if you find all this unimpressive, you can join me. against these guys the cubs will send a three-man rotation of carlos zambrano, ted lilly and rich hill, coming back with a short-rested zambrano in game four to face owings. you can't expect to win the first game against webb, but the cubs put superior pitching matchups on the field for the following three games.

to help cub pitching, what arizona was not particularly good at was scoring. arizona placed 14th in the nl, managing just 4.40 runs/game. much of this, however, should be seen to be a function of a depressed first-half babip. in a more normal second half environment, the offensive output of the club was a more respectable 4.73 rs/g and 253/327/428 team line. this is a decently powerful ballclub with 171 home runs, despite only chris young having exceeded 30 homers as an individual. the first base platoon of conor jackson and tony clark hit 32 combined, 23-year-old third baseman mark reynolds hit 17 in just 366 ab, and every full-season regular hit at least 10. but it is not a patient team, and strikes out plenty (particulary reynolds and young, who normally hit fifth and first).

anyone who has read this blog all year understands that i think the cubs are a .500 ballclub masquerading, with the help of a lot of luck, as a playoff team. i think the same can be said of the arizona diamondbacks. webb is their sole standout player, with the club around him being best described as competent. the cubs can and should beat this team in a best-of-five, primarily by winning the games webb doesn't play in. if they can win game one behind zambrano, it should go even more smoothly.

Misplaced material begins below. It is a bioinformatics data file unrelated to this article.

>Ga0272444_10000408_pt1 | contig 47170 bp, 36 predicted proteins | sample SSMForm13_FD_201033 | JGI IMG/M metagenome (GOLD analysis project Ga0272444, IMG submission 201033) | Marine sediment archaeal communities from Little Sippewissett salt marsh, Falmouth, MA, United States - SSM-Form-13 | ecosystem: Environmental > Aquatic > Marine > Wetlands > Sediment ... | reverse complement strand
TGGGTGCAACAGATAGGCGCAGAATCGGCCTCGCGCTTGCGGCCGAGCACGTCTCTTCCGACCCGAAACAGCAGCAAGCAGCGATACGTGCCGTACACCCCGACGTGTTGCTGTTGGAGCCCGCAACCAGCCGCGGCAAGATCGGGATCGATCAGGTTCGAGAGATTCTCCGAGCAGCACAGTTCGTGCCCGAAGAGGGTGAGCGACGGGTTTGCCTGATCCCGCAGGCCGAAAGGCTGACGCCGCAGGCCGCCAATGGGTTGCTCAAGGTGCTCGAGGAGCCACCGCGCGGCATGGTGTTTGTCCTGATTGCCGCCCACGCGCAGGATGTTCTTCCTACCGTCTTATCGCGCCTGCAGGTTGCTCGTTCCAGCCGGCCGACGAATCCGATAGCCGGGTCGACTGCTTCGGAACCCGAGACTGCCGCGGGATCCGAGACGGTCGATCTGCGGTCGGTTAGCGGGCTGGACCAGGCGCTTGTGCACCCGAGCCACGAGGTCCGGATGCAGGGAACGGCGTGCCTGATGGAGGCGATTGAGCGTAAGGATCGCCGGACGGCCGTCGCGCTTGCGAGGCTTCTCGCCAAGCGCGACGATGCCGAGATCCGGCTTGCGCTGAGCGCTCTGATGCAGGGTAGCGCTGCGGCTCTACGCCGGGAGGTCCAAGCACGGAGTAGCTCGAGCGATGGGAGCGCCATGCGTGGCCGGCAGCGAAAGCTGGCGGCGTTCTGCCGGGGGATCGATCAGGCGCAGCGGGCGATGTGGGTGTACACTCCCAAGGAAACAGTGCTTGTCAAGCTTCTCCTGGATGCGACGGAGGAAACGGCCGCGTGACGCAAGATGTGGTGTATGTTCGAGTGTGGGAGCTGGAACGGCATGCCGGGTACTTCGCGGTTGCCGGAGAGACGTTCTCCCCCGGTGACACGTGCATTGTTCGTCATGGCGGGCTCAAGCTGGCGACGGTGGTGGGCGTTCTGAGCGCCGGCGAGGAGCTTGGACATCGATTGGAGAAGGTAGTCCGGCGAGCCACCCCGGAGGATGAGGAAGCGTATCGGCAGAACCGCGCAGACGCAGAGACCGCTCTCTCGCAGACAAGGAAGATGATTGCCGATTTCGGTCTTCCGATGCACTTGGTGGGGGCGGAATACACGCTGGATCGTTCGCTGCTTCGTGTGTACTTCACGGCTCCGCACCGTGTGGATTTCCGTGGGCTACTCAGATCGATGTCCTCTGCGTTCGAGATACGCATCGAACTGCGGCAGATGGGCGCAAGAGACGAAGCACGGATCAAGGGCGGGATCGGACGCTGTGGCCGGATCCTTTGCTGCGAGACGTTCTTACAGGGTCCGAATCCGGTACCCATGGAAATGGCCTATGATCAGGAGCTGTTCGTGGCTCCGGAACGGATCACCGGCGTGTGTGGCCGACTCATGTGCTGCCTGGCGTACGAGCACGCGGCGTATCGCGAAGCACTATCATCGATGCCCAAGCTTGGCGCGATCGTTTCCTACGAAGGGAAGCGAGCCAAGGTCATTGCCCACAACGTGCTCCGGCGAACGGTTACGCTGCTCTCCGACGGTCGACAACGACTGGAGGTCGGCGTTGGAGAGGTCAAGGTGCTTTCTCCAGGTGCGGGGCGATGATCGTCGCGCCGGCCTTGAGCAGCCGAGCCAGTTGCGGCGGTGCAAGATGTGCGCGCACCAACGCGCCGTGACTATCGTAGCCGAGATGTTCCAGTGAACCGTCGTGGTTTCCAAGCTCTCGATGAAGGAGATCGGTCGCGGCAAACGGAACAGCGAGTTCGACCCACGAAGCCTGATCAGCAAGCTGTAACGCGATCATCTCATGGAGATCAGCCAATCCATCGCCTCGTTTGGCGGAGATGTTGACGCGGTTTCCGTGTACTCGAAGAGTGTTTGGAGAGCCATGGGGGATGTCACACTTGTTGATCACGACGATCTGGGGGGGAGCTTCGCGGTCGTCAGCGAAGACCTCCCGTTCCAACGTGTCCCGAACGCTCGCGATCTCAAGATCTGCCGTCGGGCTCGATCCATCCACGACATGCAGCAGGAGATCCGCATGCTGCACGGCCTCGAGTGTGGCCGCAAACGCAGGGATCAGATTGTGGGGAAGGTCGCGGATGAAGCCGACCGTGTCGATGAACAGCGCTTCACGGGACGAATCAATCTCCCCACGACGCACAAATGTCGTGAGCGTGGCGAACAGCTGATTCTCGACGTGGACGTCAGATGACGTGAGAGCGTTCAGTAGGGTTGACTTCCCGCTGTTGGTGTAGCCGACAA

luck is going to play a huge role of course, but it's going to be up to the cub offense to stand out and the cub bullpen to hold together. the cubs went 17-12 in september to help themselves to the division crown, and they did it on the back not of great pitching but of a resurgently powerful offense. many wondered all year where the anticipated power in the cub lineup had gone, but in september the home runs flooded in like late mail. the team hit 45 home runs in those 29 games, including alfonso soriano's 14; they won't keep that pace up. but they also walked 95 times to boost their september obp to a season-high .351 in the month. if the walks can be combined with some continued power -- probably not against webb, but against davis, livan and owings -- the runs should be more than enough.

provided, that is, that the likes of bob howry, carlos marmol, kerry wood, scott eyre and ryan dempster -- particularly dempster -- don't blow up. bullpen luck is perhaps the biggest variable in any five-game series, and there's no predicting it. but with some more kind glances from that pretty old dame fortune, it seems to me that the cubs should be moving deeper into october.